garments and provide their families with economical but healthy diets. There were always scraps of material left over and Kay had been given permission to take them home and make use of them. And
being pregnant, she’d quickly developed a liking for the cook’s homemade scones.

‘We felt sorry for you struggling with all yer stuff the day you moved in,’ Vi was saying, returning Kay to the moment. ‘I can never understand why your mum and dad gave you
the cold shoulder for marrying Alan. You was dead upset about that.’

‘Yes, I was and still am,’ Kay admitted. ‘Mum and Dad and Len never really took to Alan.’ She sighed. ‘Alan’s different, I know that. He’s got his
opinions, which can sound a bit, well, arrogant. Sometimes he even puts the wind up me with some of the things he comes out with.’ Kay hesitated. ‘It’s like . . . well, as though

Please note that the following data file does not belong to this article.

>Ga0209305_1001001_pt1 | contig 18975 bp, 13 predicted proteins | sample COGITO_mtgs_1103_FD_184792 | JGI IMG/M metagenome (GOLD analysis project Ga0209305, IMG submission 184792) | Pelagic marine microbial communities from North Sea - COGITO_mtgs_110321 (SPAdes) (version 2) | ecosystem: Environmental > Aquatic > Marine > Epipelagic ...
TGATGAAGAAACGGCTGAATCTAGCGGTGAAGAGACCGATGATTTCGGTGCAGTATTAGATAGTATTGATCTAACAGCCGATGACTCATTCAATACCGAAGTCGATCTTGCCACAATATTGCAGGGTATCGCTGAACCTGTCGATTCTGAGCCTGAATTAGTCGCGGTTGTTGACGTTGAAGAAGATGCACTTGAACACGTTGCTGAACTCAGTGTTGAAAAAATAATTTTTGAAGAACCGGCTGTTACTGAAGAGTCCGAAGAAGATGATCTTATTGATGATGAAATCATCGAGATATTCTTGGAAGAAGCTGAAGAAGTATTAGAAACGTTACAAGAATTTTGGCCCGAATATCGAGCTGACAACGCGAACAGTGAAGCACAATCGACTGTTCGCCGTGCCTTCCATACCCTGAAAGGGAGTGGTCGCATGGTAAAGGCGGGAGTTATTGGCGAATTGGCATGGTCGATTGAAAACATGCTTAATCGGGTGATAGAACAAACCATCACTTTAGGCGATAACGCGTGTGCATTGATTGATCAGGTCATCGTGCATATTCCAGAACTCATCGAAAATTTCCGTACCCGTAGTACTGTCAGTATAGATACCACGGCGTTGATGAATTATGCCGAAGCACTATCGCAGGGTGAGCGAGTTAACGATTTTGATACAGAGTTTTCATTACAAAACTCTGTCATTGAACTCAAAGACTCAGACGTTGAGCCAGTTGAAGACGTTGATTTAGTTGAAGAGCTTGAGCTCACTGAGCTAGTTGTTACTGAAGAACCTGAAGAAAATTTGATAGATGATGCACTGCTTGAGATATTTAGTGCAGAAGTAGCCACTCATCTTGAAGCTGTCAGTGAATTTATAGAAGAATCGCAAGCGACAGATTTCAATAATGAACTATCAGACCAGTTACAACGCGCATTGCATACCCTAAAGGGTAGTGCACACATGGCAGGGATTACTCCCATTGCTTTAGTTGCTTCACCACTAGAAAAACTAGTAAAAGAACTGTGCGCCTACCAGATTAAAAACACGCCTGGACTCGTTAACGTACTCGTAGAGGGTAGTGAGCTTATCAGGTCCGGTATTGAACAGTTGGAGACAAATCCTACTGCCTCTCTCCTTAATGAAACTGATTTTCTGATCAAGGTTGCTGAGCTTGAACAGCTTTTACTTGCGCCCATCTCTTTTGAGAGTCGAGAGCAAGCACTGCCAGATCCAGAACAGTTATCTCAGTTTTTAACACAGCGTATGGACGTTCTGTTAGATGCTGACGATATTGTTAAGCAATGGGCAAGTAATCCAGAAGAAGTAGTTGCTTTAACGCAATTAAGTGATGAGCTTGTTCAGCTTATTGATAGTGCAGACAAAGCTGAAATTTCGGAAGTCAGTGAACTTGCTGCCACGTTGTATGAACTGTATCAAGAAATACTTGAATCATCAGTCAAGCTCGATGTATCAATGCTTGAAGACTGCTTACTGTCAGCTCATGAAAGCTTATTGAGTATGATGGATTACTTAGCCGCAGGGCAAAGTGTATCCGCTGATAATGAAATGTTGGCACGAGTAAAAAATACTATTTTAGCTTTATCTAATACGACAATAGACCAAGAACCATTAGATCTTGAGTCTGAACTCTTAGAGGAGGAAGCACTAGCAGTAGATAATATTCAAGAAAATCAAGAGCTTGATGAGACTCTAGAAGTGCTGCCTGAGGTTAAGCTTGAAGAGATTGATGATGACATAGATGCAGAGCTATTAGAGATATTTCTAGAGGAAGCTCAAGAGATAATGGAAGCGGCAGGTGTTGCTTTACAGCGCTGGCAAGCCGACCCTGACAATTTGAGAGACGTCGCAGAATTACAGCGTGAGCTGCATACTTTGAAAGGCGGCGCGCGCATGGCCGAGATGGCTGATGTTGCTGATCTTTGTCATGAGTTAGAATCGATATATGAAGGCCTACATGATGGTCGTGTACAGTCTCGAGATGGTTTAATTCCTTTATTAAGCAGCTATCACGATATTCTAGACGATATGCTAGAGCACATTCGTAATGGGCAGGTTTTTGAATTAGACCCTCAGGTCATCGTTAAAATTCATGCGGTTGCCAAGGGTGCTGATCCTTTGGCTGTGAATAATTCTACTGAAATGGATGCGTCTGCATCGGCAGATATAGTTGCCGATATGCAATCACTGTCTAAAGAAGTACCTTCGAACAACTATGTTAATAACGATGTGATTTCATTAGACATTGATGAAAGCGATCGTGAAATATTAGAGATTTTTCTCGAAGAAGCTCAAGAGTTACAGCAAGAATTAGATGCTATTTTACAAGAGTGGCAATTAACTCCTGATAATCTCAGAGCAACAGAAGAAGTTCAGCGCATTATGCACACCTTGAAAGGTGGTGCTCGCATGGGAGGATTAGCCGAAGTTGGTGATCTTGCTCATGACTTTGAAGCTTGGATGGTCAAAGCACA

it’s another Alan talking.’

Vi scowled at this. ‘What do you mean, love?’

Kay raised her shoulders in a half-hearted shrug. ‘I don’t know how to explain, Vi. Most of the time I can read him like a book. But then, well, just occasionally, it’s as if
he’s got something buried – yes, that’s it. Something pushed right down inside him that he won’t let out.’

‘In that case, whatever it is, is better left buried, Kay. Like us all, there’s things we don’t want aired and sores that don’t need scratching, as my old mum used to
say.’

Kay grinned. ‘Your old mum certainly had a way with words. But yes, it’s true. Alan thinks things out real deeply. He won’t go along with the crowd. Did you know before he met
me, Alan fought in the civil war in Spain?’

‘Yes, now you mention it, I think Alan did say once.’

‘British people frowned on all that. The freedom fighters, as they were called, were often labelled as radicals or idealists or even worse, as cranks. That’s what Mum and Dad